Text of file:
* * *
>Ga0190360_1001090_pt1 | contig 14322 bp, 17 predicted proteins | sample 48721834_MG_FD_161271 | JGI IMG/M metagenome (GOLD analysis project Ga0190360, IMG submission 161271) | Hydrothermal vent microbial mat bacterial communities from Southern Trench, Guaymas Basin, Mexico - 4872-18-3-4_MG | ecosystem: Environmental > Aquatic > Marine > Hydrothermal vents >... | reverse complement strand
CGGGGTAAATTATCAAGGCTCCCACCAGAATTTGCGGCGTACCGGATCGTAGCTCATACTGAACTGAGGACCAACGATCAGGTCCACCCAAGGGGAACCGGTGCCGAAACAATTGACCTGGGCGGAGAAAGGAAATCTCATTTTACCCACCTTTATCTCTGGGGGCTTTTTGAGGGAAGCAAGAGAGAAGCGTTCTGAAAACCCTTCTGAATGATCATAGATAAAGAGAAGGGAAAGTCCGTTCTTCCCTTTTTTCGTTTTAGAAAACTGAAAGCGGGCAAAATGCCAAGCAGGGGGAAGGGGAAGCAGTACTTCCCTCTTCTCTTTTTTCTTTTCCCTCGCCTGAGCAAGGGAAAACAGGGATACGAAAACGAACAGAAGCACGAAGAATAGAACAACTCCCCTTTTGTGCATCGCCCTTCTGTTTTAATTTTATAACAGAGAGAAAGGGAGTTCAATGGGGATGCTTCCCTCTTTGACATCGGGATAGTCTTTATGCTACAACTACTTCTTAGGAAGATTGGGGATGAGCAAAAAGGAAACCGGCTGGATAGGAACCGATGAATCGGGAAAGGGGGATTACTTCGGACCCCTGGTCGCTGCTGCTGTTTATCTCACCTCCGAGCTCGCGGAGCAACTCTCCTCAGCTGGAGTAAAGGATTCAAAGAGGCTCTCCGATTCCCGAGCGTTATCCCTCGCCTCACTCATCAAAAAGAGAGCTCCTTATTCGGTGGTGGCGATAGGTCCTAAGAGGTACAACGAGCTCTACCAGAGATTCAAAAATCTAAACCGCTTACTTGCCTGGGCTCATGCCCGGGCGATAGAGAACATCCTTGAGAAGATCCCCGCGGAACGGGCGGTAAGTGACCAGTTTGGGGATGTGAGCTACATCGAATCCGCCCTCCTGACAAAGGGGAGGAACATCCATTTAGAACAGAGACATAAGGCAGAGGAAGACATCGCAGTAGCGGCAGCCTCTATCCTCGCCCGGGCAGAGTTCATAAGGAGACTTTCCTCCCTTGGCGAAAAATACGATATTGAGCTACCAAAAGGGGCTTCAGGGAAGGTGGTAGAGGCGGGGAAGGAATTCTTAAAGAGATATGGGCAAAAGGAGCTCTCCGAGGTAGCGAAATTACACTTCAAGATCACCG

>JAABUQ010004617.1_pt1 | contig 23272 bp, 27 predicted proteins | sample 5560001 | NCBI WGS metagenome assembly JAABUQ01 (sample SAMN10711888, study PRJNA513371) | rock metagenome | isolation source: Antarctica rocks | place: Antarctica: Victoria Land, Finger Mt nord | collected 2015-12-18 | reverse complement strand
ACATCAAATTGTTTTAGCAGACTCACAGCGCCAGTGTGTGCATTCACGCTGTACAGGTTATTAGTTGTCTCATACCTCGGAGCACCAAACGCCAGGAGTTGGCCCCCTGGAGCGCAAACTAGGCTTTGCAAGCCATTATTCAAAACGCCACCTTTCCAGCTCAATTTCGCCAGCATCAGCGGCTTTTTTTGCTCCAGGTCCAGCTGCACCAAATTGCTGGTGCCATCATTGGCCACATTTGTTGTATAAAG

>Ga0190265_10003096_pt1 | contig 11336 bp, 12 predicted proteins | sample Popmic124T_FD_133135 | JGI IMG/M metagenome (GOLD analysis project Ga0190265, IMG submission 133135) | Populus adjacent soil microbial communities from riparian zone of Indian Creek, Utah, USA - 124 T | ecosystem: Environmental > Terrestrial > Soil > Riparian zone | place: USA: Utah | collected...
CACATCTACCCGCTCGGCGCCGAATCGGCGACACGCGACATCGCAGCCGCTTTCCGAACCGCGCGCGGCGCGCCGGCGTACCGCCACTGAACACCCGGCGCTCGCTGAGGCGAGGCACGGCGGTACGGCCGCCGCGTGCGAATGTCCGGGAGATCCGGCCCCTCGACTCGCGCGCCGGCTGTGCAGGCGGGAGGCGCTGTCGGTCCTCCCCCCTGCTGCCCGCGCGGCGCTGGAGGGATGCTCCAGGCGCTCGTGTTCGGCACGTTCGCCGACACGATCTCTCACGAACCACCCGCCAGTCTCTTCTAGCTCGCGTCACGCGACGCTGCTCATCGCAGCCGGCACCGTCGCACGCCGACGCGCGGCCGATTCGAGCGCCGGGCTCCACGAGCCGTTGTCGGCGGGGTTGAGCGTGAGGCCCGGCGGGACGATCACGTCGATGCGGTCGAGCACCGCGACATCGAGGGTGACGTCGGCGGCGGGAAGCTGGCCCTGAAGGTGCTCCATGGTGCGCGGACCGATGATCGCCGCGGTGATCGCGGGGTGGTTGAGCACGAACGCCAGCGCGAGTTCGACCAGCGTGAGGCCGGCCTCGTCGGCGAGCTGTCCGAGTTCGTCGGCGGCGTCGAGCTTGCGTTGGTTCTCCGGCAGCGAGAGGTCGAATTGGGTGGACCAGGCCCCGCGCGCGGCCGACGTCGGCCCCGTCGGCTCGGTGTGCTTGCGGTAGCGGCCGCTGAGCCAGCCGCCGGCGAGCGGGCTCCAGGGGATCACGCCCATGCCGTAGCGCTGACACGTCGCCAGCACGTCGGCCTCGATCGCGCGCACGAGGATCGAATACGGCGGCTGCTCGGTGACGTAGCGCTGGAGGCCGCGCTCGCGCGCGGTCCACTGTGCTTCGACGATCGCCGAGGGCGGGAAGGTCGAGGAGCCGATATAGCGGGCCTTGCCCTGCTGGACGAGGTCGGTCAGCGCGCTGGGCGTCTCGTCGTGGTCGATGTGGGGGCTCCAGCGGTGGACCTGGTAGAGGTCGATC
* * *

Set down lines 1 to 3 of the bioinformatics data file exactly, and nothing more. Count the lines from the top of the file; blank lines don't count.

>Ga0190360_1001090_pt1 | contig 14322 bp, 17 predicted proteins | sample 48721834_MG_FD_161271 | JGI IMG/M metagenome (GOLD analysis project Ga0190360, IMG submission 161271) | Hydrothermal vent microbial mat bacterial communities from Southern Trench, Guaymas Basin, Mexico - 4872-18-3-4_MG | ecosystem: Environmental > Aquatic > Marine > Hydrothermal vents >... | reverse complement strand
CGGGGTAAATTATCAAGGCTCCCACCAGAATTTGCGGCGTACCGGATCGTAGCTCATACTGAACTGAGGACCAACGATCAGGTCCACCCAAGGGGAACCGGTGCCGAAACAATTGACCTGGGCGGAGAAAGGAAATCTCATTTTACCCACCTTTATCTCTGGGGGCTTTTTGAGGGAAGCAAGAGAGAAGCGTTCTGAAAACCCTTCTGAATGATCATAGATAAAGAGAAGGGAAAGTCCGTTCTTCCCTTTTTTCGTTTTAGAAAACTGAAAGCGGGCAAAATGCCAAGCAGGGGGAAGGGGAAGCAGTACTTCCCTCTTCTCTTTTTTCTTTTCCCTCGCCTGAGCAAGGGAAAACAGGGATACGAAAACGAACAGAAGCACGAAGAATAGAACAACTCCCCTTTTGTGCATCGCCCTTCTGTTTTAATTTTATAACAGAGAGAAAGGGAGTTCAATGGGGATGCTTCCCTCTTTGACATCGGGATAGTCTTTATGCTACAACTACTTCTTAGGAAGATTGGGGATGAGCAAAAAGGAAACCGGCTGGATAGGAACCGATGAATCGGGAAAGGGGGATTACTTCGGACCCCTGGTCGCTGCTGCTGTTTATCTCACCTCCGAGCTCGCGGAGCAACTCTCCTCAGCTGGAGTAAAGGATTCAAAGAGGCTCTCCGATTCCCGAGCGTTATCCCTCGCCTCACTCATCAAAAAGAGAGCTCCTTATTCGGTGGTGGCGATAGGTCCTAAGAGGTACAACGAGCTCTACCAGAGATTCAAAAATCTAAACCGCTTACTTGCCTGGGCTCATGCCCGGGCGATAGAGAACATCCTTGAGAAGATCCCCGCGGAACGGGCGGTAAGTGACCAGTTTGGGGATGTGAGCTACATCGAATCCGCCCTCCTGACAAAGGGGAGGAACATCCATTTAGAACAGAGACATAAGGCAGAGGAAGACATCGCAGTAGCGGCAGCCTCTATCCTCGCCCGGGCAGAGTTCATAAGGAGACTTTCCTCCCTTGGCGAAAAATACGATATTGAGCTACCAAAAGGGGCTTCAGGGAAGGTGGTAGAGGCGGGGAAGGAATTCTTAAAGAGATATGGGCAAAAGGAGCTCTCCGAGGTAGCGAAATTACACTTCAAGATCACCG

>JAABUQ010004617.1_pt1 | contig 23272 bp, 27 predicted proteins | sample 5560001 | NCBI WGS metagenome assembly JAABUQ01 (sample SAMN10711888, study PRJNA513371) | rock metagenome | isolation source: Antarctica rocks | place: Antarctica: Victoria Land, Finger Mt nord | collected 2015-12-18 | reverse complement strand